Sean Spicer, Incoming Press Secretary, Says Trump Has Gone ‘Above and Beyond’ on Conflicts of Interest

Phil McCausland
Republican National Committee communications director Sean Spicer walks through the lobby at Trump Tower, December 14, 2016 in New York City.
Getty Images

The incoming White House press secretary gave few clarifications about the president-elect's plans to address his conflicts of interest or his agenda once he takes office — in a news conference that came only 24 hours before Donald Trump takes the oath of office.

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The Office of Government Ethics has said that Trump's plans to disentangle himself from his business is not nearly enough to distance himself from any possible conflicts, but Sean Spicer, Trump's appointed press secretary, dismissed the claims Thursday morning.

"The president-elect has no conflicts by law," Spicer said. "He has gone above and beyond in what he has done to make sure there are no conflicts."

He also defended Trump's decision to dine at his own Washington D.C. hotel on Thursday night, which some experts have flagged as a potential conflict.

"I don't think the idea that president-elect Trump is having a reception at Trump Hotel should be a shocker to anybody," he said.

But Spicer didn't provide specific answers to many of the questions asked at the press conference Thursday, and he answered critical queries with heat — especially when asked about the lack of diversity in Trump's cabinet.

"Americans should focus on whether he's hiring the best and the brightest," Spicer said, claiming that there will be more diversity in the thousands of positions the new government is expected to fill.

No Latino Americans are as yet represented in Trump's cabinet picks.

He also criticized Democrats in Congress for their lack of support of Trump's cabinet appointments, saying that Republicans had never been so partisan and unyielding when the roles have been reversed.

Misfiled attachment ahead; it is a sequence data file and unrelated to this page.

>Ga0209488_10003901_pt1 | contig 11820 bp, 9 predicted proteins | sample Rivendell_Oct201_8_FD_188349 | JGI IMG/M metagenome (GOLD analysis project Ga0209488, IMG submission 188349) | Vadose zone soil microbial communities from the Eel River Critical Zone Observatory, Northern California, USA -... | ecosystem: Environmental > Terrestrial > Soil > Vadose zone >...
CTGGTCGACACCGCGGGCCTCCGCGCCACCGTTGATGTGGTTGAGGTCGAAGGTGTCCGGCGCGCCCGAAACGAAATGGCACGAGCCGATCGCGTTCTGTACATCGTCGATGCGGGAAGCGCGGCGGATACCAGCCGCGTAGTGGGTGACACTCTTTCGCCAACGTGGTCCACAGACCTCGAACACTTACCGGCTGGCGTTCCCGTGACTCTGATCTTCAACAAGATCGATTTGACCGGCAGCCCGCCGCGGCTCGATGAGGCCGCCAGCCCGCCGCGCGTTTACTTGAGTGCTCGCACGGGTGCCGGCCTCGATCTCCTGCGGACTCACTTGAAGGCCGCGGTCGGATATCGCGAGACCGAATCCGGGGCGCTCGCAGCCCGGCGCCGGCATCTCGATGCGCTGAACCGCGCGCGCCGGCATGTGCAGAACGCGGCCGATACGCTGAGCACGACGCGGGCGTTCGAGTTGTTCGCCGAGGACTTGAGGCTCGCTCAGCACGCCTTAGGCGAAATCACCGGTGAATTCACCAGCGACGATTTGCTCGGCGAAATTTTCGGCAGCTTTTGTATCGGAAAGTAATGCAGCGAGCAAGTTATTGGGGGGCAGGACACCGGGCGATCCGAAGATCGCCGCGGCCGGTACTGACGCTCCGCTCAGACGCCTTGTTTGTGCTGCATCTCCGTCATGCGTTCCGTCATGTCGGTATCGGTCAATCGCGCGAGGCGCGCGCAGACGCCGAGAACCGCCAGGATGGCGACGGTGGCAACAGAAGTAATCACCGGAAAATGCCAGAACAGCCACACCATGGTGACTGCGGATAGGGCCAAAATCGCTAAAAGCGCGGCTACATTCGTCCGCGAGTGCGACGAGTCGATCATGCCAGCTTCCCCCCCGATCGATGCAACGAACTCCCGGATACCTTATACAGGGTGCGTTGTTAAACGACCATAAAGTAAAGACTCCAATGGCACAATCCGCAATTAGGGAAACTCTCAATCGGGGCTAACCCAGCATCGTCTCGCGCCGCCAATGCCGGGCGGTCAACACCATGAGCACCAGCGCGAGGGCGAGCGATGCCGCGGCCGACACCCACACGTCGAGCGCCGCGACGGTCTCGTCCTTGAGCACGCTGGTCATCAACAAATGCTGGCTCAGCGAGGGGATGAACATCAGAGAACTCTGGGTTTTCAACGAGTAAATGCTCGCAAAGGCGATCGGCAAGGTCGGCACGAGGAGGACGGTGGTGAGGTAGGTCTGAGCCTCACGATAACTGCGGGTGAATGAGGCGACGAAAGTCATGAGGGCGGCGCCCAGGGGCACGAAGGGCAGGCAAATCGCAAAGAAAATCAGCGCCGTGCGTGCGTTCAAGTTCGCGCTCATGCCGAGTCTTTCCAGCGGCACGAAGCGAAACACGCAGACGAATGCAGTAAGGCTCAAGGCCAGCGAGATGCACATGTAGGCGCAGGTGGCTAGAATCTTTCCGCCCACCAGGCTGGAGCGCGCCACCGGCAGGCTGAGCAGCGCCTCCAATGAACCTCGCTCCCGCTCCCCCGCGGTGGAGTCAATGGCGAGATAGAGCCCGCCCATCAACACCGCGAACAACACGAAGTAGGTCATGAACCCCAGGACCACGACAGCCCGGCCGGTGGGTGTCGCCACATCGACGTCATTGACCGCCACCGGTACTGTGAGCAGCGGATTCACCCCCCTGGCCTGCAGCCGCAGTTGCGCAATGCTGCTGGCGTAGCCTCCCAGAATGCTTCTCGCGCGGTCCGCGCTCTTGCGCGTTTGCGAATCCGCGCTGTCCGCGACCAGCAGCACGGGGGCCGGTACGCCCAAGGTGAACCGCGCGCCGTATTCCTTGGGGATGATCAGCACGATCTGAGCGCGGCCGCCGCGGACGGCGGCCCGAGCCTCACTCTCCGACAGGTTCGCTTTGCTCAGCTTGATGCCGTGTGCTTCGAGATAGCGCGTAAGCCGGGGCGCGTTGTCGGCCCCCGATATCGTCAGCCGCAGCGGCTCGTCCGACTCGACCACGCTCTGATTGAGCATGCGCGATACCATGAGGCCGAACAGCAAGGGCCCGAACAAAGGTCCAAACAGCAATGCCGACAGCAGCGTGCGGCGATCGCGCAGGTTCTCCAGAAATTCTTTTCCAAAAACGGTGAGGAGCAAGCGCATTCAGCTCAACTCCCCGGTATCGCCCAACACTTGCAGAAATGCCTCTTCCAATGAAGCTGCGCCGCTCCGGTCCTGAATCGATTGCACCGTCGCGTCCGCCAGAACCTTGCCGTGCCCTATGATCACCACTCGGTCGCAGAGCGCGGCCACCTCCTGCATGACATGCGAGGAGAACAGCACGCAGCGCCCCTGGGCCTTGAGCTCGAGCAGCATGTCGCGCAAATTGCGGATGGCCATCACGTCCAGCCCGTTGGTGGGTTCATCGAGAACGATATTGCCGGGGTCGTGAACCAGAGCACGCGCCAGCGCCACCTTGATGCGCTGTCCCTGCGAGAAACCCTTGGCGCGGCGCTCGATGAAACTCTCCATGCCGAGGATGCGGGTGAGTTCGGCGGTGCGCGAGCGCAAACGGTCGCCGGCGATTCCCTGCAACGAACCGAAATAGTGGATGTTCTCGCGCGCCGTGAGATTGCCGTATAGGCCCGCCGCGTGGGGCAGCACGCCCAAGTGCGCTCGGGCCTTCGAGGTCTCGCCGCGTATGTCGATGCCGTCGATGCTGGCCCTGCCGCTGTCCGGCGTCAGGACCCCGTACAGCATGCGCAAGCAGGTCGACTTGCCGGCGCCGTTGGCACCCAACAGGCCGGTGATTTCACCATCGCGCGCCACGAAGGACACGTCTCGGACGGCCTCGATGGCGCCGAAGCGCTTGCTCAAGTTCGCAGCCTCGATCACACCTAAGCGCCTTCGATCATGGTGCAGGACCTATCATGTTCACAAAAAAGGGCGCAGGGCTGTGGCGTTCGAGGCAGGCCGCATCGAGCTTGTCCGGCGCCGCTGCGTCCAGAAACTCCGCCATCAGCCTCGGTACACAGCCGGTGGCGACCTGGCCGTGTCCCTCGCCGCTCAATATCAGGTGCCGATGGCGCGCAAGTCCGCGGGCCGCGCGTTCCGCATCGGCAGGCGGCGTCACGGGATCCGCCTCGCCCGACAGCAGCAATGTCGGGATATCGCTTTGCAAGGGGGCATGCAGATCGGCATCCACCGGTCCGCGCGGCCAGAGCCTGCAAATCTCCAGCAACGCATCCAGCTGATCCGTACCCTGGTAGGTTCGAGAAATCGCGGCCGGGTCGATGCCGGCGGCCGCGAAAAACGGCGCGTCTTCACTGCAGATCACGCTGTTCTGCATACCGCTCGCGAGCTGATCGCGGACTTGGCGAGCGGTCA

"There is really no excuse for the delay tactics and the partisanship displayed by the Democrats," he said.

"Why are they not moving on Elaine Chau (Transportation), Ben Carson (Housing) and Nikki Haley (UN)?" he asked.

Chao is Asian American, Carson is African American and Haley is Indian American.

Spicer again accused Democrats of holding up their nominations.

"Why are they not moving on Elaine Chau, Ben Carson and Nikki Haley?" he asked.

As for Trump's agenda and executive orders, Spicer only indicated that Trump would make large changes to Obamacare, the fight against ISIS and immigration. Greater specifics were not provided, as Spicer said the sequencing of these orders were of the utmost importance.

Spicer also said the president-elect's inaugural address will be a philosophical document rather than an exploration of Trump's agenda when he takes office.

"It's going to be a very personal and sincere statement about his vision for the country," said Spicer. "He will discuss what it means to be an American and the challenges that we face."

The speech, he added, will discuss the struggles of the middle class and the struggles of manufacturing in the United States.

Donald Trump highlighted that he was writing his own speech via a tweet on Wednesday.

@realdonaldtrump: Writing my inaugural address at the Winter White House, Mar-a-Lago, three weeks ago. Looking forward to Friday. #Inauguration

"Writing my inaugural address at the Winter White House, Mar-a-Lago, three weeks ago. Looking forward to Friday," Trump wrote alongside a photo of him holding a pad of paper.